The Carbonyl Group
Aldehydes and ketones both contain the carbonyl group.
The carbonyl group is the functional group responsible for the properties of ketones and aldehydes and consists of an atom of carbon double-bonded to an atom of oxygen.
The difference between the two classes of compound is the location of the carbonyl group within the molecule.
In an aldehyde, the carbonyl group is bonded to at least 1 hydrogen atom and located at the end of the parent chain of the molecule.
A ketone is an organic compound whose molecules have a carbonyl group bonded to 2 carbon atoms in the carbon chain.
Naming Aldehydes and Ketones
For an aldehyde, replace the final -e from the name of the parent alkane with the suffix -al.
To name a ketone, the -e of the parent alkane is replaced with the suffix -one.
Properties of Aldehydes and Ketones
The chemical and physical properties of aldehydes and ketones are affected by the carbonyl group.
The molecules are polar.
The presence of the carbonyl oxygen does allow to form attractions with water molecules. These molecules are more soluble in water than are alkanes, but less soluble than are similarly sized alcohol molecules.
Small aldehydes and ketones are completely soluble in water, but the solubility decreases as additional carbons are added to the chain.
Aldehydes and ketones are often used as solvents in industrial processes.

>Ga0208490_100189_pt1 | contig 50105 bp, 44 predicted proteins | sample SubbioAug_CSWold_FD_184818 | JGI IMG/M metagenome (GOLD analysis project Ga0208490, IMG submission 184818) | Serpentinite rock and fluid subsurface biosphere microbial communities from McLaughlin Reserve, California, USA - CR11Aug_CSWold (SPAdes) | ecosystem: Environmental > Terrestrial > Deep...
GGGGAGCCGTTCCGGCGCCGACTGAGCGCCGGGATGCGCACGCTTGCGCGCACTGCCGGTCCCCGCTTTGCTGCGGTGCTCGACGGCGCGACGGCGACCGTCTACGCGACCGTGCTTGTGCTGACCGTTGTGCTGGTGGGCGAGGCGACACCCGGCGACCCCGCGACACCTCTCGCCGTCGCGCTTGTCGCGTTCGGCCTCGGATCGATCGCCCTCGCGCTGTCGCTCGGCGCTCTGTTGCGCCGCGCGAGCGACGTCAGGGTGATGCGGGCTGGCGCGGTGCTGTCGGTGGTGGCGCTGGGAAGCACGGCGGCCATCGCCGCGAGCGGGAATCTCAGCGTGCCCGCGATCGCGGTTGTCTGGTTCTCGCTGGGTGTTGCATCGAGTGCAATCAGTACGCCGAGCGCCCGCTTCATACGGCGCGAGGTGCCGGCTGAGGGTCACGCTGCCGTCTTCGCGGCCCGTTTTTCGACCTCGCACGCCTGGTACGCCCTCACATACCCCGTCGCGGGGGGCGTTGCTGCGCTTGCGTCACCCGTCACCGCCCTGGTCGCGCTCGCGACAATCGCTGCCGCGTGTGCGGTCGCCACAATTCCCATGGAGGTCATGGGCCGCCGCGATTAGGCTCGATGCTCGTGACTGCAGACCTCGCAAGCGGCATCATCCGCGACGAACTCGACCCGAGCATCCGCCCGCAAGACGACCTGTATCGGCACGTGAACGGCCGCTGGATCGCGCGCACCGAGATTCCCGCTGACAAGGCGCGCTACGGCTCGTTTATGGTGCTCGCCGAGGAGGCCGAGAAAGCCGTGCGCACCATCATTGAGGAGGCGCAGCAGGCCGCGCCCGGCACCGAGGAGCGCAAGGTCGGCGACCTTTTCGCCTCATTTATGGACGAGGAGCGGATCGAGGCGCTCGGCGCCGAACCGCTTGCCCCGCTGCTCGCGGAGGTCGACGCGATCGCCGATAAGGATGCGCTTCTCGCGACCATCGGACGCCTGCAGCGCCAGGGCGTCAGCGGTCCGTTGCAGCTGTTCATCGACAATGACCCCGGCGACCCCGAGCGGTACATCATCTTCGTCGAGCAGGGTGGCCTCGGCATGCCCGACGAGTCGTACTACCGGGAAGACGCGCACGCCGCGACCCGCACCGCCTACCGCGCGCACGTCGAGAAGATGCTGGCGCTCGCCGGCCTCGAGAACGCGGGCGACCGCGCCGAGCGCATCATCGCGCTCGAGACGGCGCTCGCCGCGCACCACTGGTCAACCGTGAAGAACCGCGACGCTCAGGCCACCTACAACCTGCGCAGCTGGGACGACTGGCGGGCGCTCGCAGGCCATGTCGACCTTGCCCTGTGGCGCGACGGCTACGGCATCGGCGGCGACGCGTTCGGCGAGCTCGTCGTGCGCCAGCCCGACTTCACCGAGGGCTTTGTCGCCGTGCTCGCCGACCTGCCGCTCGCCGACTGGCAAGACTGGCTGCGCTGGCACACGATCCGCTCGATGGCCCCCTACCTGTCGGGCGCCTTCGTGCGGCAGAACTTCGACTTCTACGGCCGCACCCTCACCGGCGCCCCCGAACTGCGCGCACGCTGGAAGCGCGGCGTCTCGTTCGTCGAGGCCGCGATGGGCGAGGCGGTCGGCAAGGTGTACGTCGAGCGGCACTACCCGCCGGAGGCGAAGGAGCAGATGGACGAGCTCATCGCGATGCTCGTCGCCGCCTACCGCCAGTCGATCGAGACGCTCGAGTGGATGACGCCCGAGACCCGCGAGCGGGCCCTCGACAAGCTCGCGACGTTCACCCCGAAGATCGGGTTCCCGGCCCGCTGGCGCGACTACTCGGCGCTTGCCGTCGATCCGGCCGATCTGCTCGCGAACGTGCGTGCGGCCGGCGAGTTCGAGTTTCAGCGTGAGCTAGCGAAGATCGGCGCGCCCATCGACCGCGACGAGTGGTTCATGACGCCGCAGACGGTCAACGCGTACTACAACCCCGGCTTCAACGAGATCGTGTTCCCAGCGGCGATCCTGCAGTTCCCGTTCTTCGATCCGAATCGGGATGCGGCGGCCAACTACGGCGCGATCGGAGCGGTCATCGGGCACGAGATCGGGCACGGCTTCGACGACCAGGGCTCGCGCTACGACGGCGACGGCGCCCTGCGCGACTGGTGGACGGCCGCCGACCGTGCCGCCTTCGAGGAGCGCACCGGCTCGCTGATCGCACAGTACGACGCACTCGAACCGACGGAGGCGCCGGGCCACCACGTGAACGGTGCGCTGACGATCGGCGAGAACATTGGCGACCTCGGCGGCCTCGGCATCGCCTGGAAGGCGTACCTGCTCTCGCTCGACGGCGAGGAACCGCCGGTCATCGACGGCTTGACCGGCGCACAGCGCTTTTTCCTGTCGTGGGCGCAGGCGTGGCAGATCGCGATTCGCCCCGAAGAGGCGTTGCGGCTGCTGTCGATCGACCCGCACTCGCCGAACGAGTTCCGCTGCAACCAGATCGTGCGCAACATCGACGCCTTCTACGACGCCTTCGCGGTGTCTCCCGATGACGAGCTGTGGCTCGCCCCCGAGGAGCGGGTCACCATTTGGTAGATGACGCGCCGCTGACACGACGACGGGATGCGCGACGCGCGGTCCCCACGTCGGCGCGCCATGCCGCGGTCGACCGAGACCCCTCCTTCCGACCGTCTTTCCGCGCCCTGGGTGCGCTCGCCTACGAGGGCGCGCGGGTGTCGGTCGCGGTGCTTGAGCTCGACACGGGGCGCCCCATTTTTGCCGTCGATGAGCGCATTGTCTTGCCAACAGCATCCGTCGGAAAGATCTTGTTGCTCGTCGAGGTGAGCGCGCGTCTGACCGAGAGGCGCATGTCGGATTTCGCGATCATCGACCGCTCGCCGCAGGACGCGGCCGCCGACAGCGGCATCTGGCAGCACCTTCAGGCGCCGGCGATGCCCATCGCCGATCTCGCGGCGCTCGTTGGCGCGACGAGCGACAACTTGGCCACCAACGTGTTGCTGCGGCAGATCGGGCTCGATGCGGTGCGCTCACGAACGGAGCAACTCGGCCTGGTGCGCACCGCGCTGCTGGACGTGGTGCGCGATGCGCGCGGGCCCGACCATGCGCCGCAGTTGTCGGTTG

Reactions Involving Aldehydes and Ketones
Controlled oxidation of alcohol
Aldehydes and ketones are synthesized by the controlled oxidation of alcohol.
In a complete oxidation reaction (combustion reaction) of alcohol, the products are carbon dioxide and water.
In the controlled oxidation of an alcohol, the reactant is not completely oxidized. In these types of reactions, oxygen atoms can be supplied by air or by compounds known as oxidizing agents.
Oxidizing agents are oxygen-rich compounds such as potassium dichromate (K2Cr2O), hydrogen peroxide (H2O2), and potassium permanganate (KMnO4).
When a primary alcohol is oxidized, the oxygen atom and one of the hydrogen atoms remain on the carbon atom, resulting in a carbonyl group on the terminal carbon atom, an aldehyde.
A secondary alcohol will also form a carbonyl group, producing a ketone rather than aldehyde.
Tertiary alcohols do not react in the same way because no hydrogen atom is available on an adjacent carbon atom.
To summarize the controlled oxidation reactions of alcohols:
- a primary alcohol produces an aldehyde,
- a secondary alcohol produces a ketone
- a tertiary alcohol does not easily oxidize.
Hydrogenation of Aldehydes and Ketones
In the hydrogenation reaction of an aldehyde or a ketone, the net result is that a double bond is broken.
One hydrogen atom is added to the oxygen atom and another is added to the carbon atom to which the oxygen is bonded.
Hydrogenation of aldehydes or ketones occurs only under conditions of high temperature, pressure, and the presence of a catalyst.
The product of this reaction is an alcohol.
Articles related to "Organic chemistry":
- Alcohols, Ethers, and Thiols
- Aldehydes and Ketones: the carbonyl functional group, naming, reactions
- Amines and Amides
- Carboxylic Acids, Esters, and Fats
- Classification of hydrocarbons | Aliphatic vs. Aromatic, Saturated vs. Unsaturated hydrocarbons
- Different types of synthetic polymers and their uses | Addition vs. Condensation polymers